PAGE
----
November 4th was the one year anniversary of the election of Barack Obama, and it is a day I am unlikely to ever forget . . . you know, unless some horrible form of dementia eats away my brain as a senior citizen. But if it doesn’t, I will be retelling the story of how pessimistic and nervous I was early in the evening, and how excited and thrilled I was when the numbers started coming in, and how overjoyed and euphoric I felt when the winner was annouced in a landslide victory. I was on U Street in Washington, DC, celebrating with friends and family and complete strangers, and ready to have my faith restored. It was hands down one of the most spectacular experiences of my life.
I haven’t had the best relationship with the United States in my adulthood. Call it “domestic” abuse. Yes I realize I have just “made light of” domestic abuse and dementia. I know, I’m already going to hell for other things, relax. It started when I was 16 with a stolen election and rapidly sped downhill with September 11th, the blundering of George W., a bizarrely rushed into war in Iraq, John Kerry and his knife-in-the-heart loss, Hurricane Katrina, the continued blundering of George W., a bullet to the face by Dick Cheney, and was wrapped up with a horrific human rights violations bitch slap. Barack Obama was the one who finally intervened and showed me that a normal relationship could exist, that I don’t deserved to be battered, that things don’t have to be so hostile – that it WASN’T MY FAULT. A year later, I still feel that way to an extent, but just because we have a new President doesn’t mean everything that disturbs me about this place has vanished.
In early 2007, my favorite artist Rufus Wainwright released an album called Release the Stars. On it is a song called Going to a Town that completely shocked me in its honesty. The song is technically about gay rights in this country and his subsequent flee to Germany, but it’s opening line, “I’m going to a town that has already been burnt down, I’m going to a place that has already been disgraced, I’m going to see some folks who have already been let down, I’m so tired of America” stopped me dead in my tracks. I loved it. It was exactly how I was feeling – sick and tired. Sick and tired of the arrogance of our government, of our people, and how negatively we have been impacting the rest of the planet with our rampant xenophobia. The song is so sad, and it makes me wonder if people who waste their time hating others have ever considered another human’s perspective? It just boggles the mind how venemous people can be to other people who want nothing more than to live a NORMAL LIFE.I’m going to a town that has already been burnt down I’m going to a place that has already been disgraced I’m gonna see some folks who have already been let down I’m so tired of America I’m gonna make it up for all of the Sunday Times I’m gonna make it up for all of the nursery rhymes They never really seemed to want to tell the truth I’m so tired of you, America Making my own way home, ain’t gonna be alone I got a life to lead, America Tell me, do you really think you’ll go to hell for having loved? Tell me, enough of thinking everything that you’ve done is good I really need to know, after soaking the body of Jesus Christ in blood I’m so tired of you, America I really need to know I may just never see you again or might as well You took advantage of a world that loved you well I’m going to a town that has already been burnt down I’m so tired of you, America Making my own way home Ain’t gonna be alone I’m going to a town That has already been burnt down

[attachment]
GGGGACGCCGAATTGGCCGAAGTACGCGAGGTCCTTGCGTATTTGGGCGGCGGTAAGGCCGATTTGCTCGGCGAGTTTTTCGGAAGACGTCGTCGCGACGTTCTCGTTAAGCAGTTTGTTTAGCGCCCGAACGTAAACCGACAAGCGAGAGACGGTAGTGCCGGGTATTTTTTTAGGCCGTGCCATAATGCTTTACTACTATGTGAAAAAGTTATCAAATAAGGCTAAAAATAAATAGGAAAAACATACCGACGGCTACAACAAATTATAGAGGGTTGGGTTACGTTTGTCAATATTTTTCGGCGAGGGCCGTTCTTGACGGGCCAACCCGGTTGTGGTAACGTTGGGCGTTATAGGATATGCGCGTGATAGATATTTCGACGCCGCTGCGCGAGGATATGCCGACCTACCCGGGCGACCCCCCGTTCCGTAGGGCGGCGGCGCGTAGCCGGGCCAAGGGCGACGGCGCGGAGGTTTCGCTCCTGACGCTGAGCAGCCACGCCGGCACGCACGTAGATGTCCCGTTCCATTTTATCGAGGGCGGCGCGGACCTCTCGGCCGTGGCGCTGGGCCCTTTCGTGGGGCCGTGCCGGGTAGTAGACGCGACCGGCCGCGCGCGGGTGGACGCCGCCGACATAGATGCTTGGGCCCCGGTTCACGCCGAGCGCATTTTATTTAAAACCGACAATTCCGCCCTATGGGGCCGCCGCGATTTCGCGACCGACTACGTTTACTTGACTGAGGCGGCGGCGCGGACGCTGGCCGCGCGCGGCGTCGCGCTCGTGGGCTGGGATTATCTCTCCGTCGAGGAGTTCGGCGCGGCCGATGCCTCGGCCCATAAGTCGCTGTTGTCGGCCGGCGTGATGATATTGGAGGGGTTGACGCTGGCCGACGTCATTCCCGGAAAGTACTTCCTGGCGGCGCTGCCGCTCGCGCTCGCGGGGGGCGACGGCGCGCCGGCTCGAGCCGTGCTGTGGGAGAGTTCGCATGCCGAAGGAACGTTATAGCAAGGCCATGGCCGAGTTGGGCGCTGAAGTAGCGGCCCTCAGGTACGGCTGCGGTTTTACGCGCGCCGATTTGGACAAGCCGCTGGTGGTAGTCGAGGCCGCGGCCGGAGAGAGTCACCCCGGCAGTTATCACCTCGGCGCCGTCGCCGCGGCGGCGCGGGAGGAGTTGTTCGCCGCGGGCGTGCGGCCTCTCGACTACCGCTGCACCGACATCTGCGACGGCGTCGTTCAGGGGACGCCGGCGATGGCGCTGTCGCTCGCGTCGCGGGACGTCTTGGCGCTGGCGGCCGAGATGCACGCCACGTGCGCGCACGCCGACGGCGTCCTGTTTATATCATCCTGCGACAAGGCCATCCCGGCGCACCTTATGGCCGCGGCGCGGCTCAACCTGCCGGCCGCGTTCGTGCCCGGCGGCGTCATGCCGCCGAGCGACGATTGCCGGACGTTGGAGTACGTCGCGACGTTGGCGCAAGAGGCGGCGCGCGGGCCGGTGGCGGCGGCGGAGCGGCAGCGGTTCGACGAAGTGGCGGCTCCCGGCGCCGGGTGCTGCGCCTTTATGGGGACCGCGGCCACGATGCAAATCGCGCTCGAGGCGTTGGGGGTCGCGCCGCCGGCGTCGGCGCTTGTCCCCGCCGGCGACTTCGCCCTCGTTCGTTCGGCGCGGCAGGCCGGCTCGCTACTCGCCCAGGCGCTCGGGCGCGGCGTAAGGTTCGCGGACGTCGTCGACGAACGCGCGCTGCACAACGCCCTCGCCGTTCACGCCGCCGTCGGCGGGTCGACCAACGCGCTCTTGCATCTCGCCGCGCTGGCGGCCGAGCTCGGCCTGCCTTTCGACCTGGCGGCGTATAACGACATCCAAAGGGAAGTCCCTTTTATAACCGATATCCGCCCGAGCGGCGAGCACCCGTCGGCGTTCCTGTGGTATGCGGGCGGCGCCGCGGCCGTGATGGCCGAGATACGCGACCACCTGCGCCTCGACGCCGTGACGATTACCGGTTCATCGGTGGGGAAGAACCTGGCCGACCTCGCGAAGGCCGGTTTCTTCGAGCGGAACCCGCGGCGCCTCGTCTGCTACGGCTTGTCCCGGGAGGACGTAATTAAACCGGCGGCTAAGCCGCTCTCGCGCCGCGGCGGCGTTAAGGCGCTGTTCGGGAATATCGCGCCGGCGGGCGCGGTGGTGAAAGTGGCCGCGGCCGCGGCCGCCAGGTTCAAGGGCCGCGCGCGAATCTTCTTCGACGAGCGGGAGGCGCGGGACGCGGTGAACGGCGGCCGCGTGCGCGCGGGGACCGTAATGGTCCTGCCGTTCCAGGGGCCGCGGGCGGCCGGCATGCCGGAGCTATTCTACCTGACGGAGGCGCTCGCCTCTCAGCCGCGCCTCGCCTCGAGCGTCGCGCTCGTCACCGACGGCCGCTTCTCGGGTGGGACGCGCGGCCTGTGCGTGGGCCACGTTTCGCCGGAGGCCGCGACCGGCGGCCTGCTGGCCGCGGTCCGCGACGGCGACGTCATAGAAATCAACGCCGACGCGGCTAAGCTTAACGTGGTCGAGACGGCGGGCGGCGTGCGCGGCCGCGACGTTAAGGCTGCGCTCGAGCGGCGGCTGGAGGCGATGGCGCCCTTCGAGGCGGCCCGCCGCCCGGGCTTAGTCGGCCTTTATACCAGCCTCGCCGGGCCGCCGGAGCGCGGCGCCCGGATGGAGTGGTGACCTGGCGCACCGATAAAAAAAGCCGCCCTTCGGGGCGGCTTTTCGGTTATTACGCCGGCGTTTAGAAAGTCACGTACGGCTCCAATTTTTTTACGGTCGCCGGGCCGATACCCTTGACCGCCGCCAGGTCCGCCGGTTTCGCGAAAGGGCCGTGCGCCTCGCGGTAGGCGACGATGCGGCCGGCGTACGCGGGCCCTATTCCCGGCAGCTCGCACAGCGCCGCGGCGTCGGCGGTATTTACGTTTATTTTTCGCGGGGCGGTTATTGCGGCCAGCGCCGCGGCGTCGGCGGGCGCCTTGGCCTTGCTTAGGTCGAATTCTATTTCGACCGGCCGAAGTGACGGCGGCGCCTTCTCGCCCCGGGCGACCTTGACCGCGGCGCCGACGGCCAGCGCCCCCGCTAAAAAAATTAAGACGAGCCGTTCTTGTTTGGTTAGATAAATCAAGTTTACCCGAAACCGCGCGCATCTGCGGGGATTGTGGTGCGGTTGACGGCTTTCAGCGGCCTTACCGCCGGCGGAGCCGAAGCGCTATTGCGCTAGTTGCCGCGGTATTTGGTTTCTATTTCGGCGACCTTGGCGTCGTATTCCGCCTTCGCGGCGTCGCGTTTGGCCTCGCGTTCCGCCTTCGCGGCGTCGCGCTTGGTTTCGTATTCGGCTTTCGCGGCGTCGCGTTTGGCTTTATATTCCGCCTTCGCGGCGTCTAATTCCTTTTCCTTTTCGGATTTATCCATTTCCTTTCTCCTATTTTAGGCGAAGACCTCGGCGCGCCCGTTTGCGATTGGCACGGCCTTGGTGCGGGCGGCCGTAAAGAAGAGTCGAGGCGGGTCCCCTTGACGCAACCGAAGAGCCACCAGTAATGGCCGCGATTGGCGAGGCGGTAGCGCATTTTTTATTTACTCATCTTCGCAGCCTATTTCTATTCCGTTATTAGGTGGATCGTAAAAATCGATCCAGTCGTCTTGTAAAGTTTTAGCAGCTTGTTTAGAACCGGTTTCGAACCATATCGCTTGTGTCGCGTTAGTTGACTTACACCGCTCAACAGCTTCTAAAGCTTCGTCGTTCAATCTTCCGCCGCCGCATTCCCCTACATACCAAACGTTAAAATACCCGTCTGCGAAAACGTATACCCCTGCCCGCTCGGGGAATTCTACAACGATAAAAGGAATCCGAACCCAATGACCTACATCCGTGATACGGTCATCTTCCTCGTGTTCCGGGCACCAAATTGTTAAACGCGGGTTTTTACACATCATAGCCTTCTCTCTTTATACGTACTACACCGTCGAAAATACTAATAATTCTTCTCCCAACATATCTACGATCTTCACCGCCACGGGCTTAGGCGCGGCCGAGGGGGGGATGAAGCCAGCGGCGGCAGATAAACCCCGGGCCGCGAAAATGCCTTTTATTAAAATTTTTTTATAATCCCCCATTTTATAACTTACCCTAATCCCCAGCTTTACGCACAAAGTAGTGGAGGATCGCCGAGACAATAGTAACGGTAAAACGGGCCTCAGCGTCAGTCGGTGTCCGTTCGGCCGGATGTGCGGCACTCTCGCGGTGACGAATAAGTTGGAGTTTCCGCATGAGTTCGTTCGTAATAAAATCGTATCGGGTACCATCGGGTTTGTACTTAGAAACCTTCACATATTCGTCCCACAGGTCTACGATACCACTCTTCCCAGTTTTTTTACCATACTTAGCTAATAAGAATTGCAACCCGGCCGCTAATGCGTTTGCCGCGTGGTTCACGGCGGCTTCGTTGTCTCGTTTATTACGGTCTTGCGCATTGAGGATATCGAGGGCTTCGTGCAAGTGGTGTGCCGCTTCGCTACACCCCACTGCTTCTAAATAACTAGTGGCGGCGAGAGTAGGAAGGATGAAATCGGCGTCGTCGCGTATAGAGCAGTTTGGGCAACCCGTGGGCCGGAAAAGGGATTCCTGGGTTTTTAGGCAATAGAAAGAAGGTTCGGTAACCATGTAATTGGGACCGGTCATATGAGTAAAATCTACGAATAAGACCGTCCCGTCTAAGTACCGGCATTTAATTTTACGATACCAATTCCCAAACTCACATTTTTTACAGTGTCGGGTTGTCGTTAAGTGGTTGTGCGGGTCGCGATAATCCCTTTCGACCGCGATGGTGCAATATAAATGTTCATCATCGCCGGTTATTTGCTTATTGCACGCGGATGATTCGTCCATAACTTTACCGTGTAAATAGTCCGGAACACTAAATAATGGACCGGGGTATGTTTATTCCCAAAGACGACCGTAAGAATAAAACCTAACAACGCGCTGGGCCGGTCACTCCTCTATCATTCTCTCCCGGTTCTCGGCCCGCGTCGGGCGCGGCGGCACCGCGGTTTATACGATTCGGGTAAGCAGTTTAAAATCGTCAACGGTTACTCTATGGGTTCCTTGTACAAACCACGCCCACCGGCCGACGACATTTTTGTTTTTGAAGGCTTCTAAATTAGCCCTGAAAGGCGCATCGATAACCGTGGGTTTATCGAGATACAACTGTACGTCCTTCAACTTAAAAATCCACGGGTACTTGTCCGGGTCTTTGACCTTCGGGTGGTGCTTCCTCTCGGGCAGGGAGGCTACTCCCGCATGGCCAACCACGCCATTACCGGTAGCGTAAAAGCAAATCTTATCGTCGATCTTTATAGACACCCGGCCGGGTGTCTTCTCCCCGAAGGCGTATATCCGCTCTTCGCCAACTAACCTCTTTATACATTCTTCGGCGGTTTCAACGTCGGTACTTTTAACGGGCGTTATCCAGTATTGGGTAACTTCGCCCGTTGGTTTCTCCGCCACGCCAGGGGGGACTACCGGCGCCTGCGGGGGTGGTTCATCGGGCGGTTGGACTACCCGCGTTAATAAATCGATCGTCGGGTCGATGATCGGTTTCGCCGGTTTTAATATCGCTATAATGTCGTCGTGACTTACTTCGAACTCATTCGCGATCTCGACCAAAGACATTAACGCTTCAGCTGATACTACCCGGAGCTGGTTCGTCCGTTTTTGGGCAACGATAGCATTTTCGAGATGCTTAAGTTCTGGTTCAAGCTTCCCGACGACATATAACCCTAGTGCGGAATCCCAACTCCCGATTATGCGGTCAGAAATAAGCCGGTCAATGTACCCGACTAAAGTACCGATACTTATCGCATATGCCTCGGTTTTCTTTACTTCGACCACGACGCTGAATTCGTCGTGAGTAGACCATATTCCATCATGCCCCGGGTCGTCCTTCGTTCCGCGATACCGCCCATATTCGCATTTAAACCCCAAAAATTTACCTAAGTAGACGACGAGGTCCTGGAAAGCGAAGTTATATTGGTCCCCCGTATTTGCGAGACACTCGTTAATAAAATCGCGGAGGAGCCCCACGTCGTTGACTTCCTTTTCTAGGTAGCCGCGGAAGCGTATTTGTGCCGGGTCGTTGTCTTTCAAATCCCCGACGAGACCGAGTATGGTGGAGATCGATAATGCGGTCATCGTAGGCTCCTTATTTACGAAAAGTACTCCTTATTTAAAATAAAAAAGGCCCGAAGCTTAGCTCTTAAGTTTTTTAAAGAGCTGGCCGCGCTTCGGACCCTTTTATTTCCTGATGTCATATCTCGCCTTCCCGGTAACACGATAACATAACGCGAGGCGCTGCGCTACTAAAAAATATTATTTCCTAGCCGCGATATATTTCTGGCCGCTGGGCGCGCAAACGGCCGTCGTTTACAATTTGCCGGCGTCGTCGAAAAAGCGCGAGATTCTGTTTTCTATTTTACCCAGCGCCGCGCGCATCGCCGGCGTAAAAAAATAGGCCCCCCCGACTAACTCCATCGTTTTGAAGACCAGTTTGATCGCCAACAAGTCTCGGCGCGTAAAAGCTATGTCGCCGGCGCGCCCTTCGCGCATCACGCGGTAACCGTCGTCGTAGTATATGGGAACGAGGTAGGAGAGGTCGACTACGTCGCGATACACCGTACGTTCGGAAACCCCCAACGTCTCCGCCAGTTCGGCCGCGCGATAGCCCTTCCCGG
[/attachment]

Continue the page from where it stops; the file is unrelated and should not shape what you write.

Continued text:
Though President Obama makes me feel a lot better about this country, we’re not free from the incredibly vocal, hateful, and ok, ignorant people who still have their claws dug into politics, as witnessed last week in Maine. What can we do to make them go away? Or are they the real America?
You can listen to the song here.